Kurt Vonnegut’s “Breakfast of Champions”


I’m becoming a big Vonnegut fan, although I came to him a bit later in life than most. This is the fourth one of his novels I’ve read -it’s been my experience (which has been corroborated by the opinions of others) that his short stories aren’t really worth the time. It will not be my last. I’ve been thinking about how few authors I have read the entire body of works of, and which authors I’d like to put on that list. Kundera is one, as are Raymond Carver and Denis Johnson. The novels of Kurt Vonnegut are under consideration.

“Breakfast of Champions” is one of his best. It’s witty and often upsetting, with the kind of genuinely comic darkness that tends to bleed out of Vonnegut on his best days. Like another personal hero, George Carlin, Vonnegut seems to be looking at the world at a 90 degree angle while we’re all stuck looking at it head-on. His “guidebook-for-alien-observers” narration in this book only brings this out more.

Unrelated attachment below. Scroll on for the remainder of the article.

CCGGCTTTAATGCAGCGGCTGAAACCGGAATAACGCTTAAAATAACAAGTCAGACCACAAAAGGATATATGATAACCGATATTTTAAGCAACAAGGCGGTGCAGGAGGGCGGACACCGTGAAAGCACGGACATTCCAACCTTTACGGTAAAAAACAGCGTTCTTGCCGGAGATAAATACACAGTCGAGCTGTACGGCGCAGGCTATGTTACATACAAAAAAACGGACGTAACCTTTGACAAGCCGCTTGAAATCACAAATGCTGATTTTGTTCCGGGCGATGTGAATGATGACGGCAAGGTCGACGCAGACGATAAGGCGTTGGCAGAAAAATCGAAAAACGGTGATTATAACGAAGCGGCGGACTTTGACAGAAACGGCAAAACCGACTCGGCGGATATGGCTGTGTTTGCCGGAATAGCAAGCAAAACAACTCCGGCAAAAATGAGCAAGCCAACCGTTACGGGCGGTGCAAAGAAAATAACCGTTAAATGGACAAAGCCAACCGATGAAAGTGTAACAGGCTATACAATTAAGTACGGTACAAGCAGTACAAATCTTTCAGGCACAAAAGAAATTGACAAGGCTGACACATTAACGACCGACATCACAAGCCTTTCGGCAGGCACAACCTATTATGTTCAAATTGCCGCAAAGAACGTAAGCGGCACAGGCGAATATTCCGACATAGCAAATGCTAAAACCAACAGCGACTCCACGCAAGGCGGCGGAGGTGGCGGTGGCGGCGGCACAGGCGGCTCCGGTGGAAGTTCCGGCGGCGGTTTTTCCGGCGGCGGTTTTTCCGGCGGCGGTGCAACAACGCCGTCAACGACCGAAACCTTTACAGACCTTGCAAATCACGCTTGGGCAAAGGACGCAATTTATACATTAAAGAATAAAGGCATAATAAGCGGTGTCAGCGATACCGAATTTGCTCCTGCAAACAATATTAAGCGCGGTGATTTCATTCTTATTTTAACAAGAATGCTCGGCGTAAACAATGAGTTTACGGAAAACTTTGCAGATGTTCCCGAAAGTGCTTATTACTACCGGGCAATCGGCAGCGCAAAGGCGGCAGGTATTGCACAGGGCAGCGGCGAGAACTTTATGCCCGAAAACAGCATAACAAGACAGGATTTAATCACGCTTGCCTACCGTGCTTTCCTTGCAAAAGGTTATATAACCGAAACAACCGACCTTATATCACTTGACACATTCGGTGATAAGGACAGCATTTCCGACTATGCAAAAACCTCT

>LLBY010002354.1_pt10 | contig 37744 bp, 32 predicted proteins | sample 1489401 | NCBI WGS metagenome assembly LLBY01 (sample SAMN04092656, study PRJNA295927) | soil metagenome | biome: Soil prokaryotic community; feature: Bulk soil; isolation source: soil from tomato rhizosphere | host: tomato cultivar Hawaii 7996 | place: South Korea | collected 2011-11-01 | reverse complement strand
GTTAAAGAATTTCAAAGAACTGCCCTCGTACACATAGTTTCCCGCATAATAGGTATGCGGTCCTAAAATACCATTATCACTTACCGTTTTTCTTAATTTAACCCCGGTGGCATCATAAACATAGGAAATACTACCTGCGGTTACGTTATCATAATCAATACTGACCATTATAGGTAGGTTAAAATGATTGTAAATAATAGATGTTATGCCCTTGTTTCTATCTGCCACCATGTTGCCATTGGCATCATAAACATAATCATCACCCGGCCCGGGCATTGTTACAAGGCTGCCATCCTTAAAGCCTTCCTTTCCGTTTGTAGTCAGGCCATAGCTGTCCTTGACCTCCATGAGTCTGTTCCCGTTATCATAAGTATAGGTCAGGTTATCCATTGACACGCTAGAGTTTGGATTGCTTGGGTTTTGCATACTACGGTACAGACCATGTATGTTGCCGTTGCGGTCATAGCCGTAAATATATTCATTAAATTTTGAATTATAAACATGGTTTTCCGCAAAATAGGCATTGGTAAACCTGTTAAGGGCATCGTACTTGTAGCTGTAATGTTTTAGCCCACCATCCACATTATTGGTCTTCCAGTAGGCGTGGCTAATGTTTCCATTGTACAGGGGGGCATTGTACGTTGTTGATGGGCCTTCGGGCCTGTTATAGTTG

It’s not a remotely challenging read, and “Breakfast of Champions” isn’t breaking through any new ice in 2015, but the challenges and problems of Midland City as it emerges from the 60s haven’t gotten anywhere close to being solved. Vonnegut’s book is still valuable – and not merely as a historical artifact, but as a very relevant and relatable piece of work. Which doesn’t say a lot of good about our progress over the last few years.

Recommendation: Read it! And maybe get his illustration of an asshole tattooed somewhere on your body.

Breakfast of Champions
by Kurt Vonnegut


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